With reef-safe sunscreen becoming an increasingly hot topic, we caught up with Jim Standing – Director at Fourth Element – to find out how they are helping divers protect themselves from the sun while avoiding harmful chemical sunscreens.
Where did the idea come from for Fourth Element's new SPF50 rashguards?
We have been making our Hydroskin rashguards pretty much since fourth element began. Our current range incorporates recycled materials with a line of looser styles set to launch in the near future.
What first gave you the idea of using recycled materials in your products?
A friend, Roz Lunn who runs the Underwater Marketing Company, called me up after attending a dive conference where she had learned about Ghost Fishing - the organisation which coordinates much of the world’s retrieval of ghost fishing nets, lost or abandoned by fishermen that continue to catch and kill marine life. It was a great story but what was even more fascinating to us was that the waste could be repurposed and was being re-cycled into nylon yarn that could be used to make fabrics.
This was a bit of a watershed moment for us - what if we could make something for divers, from a raw material sourced by divers in the process of cleaning up the ocean?
OceanPositive Swimwear was the first product line to come from this conversation. Using the ECONYL® yarn, we created swimwear which was 78% recycled material and then began innovating our packaging. It was at this point where the paradigm shift in the business really took place and we began to look at our activity holistically and change as much as we could.
Did using recycled materials create many challenges?
Yes - firstly, there’s the cost. It is more expensive than product made from scratch but, most importantly, the perception of recycled products is that they are somehow inferior in quality. Convincing consumers otherwise was challenging at times. Once people got their hands on the products it was easier, as people could feel the quality of the products, but the concept of recycled fishing nets as swimwear was something many people struggled with.
How did you ensure the recycled materials in this rashguard offered SPF50 protection?
Our fabrics are tested for UV protection, measuring the attenuation of the harmful rays passing through the material. An SPF of 50 means less than 1/50th or 2% of the UV passes through the fabric so this gives the wearer a good idea of the level of protection provided by the garment.
Reef safe sunscreen is a big topic right now - what else is Fourth Element doing to help people reduce their use of chemical sunscreen?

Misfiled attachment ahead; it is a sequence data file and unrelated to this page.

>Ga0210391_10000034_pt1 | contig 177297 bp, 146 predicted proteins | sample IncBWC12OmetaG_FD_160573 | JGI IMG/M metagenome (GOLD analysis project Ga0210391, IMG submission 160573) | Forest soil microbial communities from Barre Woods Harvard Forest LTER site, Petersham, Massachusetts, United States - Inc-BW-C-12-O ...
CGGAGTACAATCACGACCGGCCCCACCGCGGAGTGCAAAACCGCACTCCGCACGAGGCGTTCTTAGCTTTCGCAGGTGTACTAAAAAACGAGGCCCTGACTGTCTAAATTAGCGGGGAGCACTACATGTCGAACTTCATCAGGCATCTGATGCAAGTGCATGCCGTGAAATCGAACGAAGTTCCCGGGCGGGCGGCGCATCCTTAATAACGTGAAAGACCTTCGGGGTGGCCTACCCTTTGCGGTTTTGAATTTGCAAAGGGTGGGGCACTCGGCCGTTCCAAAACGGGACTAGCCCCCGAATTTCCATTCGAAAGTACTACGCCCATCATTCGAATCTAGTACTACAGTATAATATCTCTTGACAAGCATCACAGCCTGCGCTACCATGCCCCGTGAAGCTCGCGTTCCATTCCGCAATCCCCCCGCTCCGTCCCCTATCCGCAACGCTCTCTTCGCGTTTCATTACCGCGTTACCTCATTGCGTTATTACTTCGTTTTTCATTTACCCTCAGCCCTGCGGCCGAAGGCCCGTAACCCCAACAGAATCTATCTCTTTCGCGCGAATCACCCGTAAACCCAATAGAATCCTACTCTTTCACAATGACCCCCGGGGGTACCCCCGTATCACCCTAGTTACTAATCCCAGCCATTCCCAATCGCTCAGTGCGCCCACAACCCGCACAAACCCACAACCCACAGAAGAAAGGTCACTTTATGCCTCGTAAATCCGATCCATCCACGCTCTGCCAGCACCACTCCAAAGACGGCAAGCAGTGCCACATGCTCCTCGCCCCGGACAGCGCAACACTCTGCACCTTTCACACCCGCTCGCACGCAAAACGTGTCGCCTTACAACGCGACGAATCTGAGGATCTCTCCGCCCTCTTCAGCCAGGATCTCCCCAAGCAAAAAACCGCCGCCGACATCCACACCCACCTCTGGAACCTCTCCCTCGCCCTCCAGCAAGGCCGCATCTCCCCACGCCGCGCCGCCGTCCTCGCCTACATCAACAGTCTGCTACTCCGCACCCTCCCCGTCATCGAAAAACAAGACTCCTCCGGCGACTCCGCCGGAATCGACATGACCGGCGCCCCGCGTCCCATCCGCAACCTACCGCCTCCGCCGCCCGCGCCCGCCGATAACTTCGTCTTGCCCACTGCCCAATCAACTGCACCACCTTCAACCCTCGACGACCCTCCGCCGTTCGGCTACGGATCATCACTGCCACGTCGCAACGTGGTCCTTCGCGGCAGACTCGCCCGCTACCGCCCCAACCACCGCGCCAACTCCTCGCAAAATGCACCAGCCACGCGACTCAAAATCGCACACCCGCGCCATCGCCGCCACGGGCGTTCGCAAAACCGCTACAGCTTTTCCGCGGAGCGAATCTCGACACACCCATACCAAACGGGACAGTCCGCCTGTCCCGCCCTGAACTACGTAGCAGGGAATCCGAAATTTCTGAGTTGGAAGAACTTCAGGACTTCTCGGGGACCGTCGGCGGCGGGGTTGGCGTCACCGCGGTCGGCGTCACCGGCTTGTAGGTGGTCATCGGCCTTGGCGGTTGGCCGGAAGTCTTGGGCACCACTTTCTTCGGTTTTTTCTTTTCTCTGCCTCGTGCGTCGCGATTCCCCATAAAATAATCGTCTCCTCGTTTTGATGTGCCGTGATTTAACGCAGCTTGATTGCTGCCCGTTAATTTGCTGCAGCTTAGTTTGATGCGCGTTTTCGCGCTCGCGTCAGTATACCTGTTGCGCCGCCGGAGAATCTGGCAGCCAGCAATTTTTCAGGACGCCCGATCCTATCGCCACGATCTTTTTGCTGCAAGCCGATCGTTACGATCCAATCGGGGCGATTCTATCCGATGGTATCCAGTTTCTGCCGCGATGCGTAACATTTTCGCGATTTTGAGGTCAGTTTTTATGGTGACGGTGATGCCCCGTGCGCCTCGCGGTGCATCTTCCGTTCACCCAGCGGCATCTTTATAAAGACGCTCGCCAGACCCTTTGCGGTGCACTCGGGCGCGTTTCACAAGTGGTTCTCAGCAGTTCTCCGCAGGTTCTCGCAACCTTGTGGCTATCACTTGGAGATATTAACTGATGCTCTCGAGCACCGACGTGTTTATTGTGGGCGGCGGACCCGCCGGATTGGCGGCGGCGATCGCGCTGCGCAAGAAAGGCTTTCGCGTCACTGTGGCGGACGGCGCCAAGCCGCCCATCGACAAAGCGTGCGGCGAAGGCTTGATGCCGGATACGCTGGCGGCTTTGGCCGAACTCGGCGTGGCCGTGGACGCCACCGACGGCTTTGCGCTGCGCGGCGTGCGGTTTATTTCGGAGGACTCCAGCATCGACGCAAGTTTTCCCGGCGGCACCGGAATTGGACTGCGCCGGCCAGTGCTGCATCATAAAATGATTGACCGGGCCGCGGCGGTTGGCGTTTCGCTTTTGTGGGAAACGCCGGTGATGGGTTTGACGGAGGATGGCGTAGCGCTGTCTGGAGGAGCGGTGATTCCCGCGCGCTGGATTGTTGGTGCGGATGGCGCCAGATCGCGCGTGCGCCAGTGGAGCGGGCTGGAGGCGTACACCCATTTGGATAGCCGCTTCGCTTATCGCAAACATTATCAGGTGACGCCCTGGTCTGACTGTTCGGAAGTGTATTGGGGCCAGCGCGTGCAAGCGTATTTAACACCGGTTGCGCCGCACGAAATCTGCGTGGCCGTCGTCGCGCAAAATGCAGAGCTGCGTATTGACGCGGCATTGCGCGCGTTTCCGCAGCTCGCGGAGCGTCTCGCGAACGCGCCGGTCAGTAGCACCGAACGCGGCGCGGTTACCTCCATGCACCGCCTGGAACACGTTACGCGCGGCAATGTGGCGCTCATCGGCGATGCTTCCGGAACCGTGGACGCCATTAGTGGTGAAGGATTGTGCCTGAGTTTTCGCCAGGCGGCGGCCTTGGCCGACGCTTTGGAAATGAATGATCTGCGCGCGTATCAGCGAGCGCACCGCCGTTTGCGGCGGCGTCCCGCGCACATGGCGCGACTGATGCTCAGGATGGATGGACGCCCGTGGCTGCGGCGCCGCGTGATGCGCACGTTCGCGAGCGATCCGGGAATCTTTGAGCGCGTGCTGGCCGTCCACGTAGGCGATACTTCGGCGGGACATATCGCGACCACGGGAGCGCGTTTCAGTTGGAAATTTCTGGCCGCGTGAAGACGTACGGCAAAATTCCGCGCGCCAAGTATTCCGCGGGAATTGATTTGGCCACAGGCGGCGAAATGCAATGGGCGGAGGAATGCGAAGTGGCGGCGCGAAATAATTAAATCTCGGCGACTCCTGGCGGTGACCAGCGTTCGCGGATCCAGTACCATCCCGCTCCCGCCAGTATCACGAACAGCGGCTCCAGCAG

We advocate for sensible use of chemical sunscreens - certainly firstly, choose a sunscreen that is certified and tested as “Reef Safe”. Using sunscreen prevents skin damage and potentially life-threatening conditions but we can minimise the impact of sunscreen on the oceans by adopting simple practices. Putting sunscreen on early to allow it to be absorbed into the skin means less will come off in the sea. Crucially, slapping extra sunscreen on just before snorkelling, for example, is a guaranteed way to leave a slick of chemicals on the surface of the water. Simply putting a rash guard on does exactly the same job as the additional sunscreen and is easier - you don’t have to find someone to make sure your back is covered!
How can we encourage people to change their behaviours in the sun? For example, encouraging them to use rashguards rather than sunscreen
Simply, awareness is the key. What we don’t see, we don’t know about - all too often in photos, coral is shown in a healthy state and little attention is given to the vast areas of reef which have been compromised by bleaching. Also, there’s more than one cause of coral damage - rising sea temperatures, pollution from river outflows etc. that it is hard to assign direct cause and effect.
So, I think that the best way is to continue the education about the long-term damage caused by UV and the importance of covering up. The end result could very easily be a reduction in sunscreen as a result.
As people understand the risks of chemical sunscreen, do you think we'll see travellers become more responsible in the sun?
Definitely. Publicity surrounding global climate change, sea temperatures etc has never been more pervasive. Campaigns to save the reef are gathering momentum and gaining traction in the mind of the consumers.
We have a responsibility as divers to share what we have seen - to share stories of the changes. The team at the Ocean Agency and the Seaview Survey have documented these changes in high definition imagery and with the production of the movie Chasing Coral. All this should see people making more environmentally and reef conscious choices.
What's next from Fourth Element - can you share any spoilers of what's in the pipeline?
Well, we’re working on a partnership with a reef-safe sunscreen brand - more to come on this – but, in other areas, we are preparing to launch our newest wetsuit; it’s made from plants rather than petrochemical or inorganic raw materials, lined with recycled fabrics and manufactured with water based glues and inks. It's a huge step in the right direction for us. We have more recycled products in the pipeline too including further developments of our thermocline range which is made with the same recycled nylon yarn as our swimwear. Ultimately, we intend to innovate more products with recycled and sustainable materials to become more OceanPositive.